Addressing a minimum regulatory framework will have to take into account not only the multiplicity of technological applications, but also the range of legal problems they generate and the difficulty of fitting them all into a uniform paradigm. The national reports of several countries, some in the general context of digitalization, others more specifically related to Artificial Intelligence, and others focused on Robotics in relation to AI (e.g., the Economic and Social Council in Spain; Italy, France, the United States, Great Britain and Japan), emphasize the interaction between robotics and humans and the social impact of this interaction by reminding us that “we are creating systems to help us; we are not creating life”.

For this reason, the answer to the questions of when the law should intervene, how to intervene and what form of regulation would be necessary, requires that we not only take into account the specificity of the context (in particular the different characteristics of robots, especially when they are equipped with AI systems), but above all identify precisely the significant challenges arising from the deep underlying problems.

In order for the law to take action in this regard, the problem and the challenges to be addressed need to be clearly defined, based on the set of common general principles of the European Union acquis (which help to build what has started to be called “full digital citizenship”). Today, the framework of the European Pillar of Social Rights pays particular attention to human capabilities. Those skills that are affected by robots and those that, although it may seem paradoxical, can be fostered by robots so that people can engage in activities that can be described as inherently human, i.e. those related to characteristics associated with human beings such as emotions, consciousness, reflection, abstract processing, personality and free will. The aim is to advance on the basis of what technology has called “the precautionary principle” applied to the freedom of scientific research and, beyond the rules of “technological neutrality” (which cannot become an end in itself), to apply the principle of socially and legally responsible technological innovation, which requires the implementation of orderly and fair measures, balanced and agreed upon by all the actors involved, within the framework of working relations and the social protection system.

“we are creating systems to help us; we are not creating life”

Robots, as “enablers” of people (so that individuals can engage in the development of human-inherent skills), whether CoBots or Inclusive Robots (sharing the characteristics of autonomy, corporeality, and physical and/or cognitive interaction with humans), can have a positive impact on human work and the labor market. So the vision has to be balanced techno-optimist, identifying some of the challenges and opportunities that robotization presents in the organization of the company and employment and in the labor/social rights linked to work. It is a matter of advancing not what robotics and AI can do, but what they should not do.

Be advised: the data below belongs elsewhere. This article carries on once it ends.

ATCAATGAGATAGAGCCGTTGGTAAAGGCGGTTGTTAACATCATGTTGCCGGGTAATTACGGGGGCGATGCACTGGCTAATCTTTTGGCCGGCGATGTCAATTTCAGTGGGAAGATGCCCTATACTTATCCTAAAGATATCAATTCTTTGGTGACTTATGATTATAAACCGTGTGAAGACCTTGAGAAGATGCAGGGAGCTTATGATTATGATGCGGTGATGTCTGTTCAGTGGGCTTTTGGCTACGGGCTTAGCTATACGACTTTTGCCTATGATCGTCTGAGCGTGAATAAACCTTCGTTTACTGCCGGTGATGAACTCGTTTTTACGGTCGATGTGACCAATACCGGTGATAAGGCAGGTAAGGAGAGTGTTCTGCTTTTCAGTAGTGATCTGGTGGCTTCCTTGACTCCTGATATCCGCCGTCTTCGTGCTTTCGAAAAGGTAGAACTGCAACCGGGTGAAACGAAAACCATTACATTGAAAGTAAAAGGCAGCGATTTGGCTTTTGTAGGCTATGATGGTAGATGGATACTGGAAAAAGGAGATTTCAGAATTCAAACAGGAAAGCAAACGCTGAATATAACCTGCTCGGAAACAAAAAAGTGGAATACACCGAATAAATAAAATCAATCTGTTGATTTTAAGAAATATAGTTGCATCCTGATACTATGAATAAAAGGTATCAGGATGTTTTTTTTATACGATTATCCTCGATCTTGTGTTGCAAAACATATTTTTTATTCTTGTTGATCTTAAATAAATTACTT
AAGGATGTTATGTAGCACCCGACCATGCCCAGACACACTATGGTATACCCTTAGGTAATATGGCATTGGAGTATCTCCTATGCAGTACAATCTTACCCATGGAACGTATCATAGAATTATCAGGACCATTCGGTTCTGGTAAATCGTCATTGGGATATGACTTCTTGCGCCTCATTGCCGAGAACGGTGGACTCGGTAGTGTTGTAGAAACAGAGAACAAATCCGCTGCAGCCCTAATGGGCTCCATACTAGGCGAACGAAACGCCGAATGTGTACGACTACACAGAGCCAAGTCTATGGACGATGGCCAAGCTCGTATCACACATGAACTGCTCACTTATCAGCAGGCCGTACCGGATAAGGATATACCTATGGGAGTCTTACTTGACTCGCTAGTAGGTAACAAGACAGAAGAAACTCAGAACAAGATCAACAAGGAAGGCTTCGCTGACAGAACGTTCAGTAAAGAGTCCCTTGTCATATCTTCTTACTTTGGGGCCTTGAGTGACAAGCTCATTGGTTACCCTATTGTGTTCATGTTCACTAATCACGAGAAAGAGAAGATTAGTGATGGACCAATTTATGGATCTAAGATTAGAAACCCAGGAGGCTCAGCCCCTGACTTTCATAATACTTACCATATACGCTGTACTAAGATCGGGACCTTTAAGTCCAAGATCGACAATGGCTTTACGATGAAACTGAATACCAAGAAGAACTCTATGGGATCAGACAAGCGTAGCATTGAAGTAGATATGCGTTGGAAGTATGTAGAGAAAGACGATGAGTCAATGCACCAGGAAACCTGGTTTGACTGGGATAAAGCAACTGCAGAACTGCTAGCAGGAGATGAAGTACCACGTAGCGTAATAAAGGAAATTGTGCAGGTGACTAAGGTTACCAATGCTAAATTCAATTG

The effect of this disruptive technology on the organization of employment and on working conditions must be addressed in accordance with the reality of the transition period, seeking to rebalance the substitution effect with the collaboration or cooperation effect.

In this “realistic” perspective, the problems that the introduction of this technological innovation can generate in the short term cannot be hidden, including those affecting human working conditions: pressure on wages, particularly those of less qualified workers; the move to decentralised production; the reallocation of jobs and tasks, among others. And its projections in the social protection system, both in its income dimension and in its expenditure dimension, especially those arising from technological unemployment.

The solution cannot be approached through a fixed picture; there is no snapshot available that covers all sectors of economic activity equally; all types of jobs; all levels of qualification, all markets or all countries. So, apart from existing studies (and based on many of them, in particular, those that are dealt with from the EU), the evolution of robots in the world has to be analysed from a legal and economic perspective in order to draw the first conclusions on the behaviour of some countries. Subsequently, it should be verified whether the countries with the highest density of robots per worker are countries whose jobs are less likely to be replaced by automation and are more competitive. At the same time, a rigorous analysis must be made of the type of capacities and skills that will be in demand in the jobs planned for the coming years, in order to make a first approximation of the jobs that could be destroyed, but also, and this is essential, those that will be created.

María Yolanda Sánchez-Urán Azaña, she is the director of the Department of Labour Law and Social Security at the University Complutense of Madrid (Spain)

The role of labour jurists in the digital revolution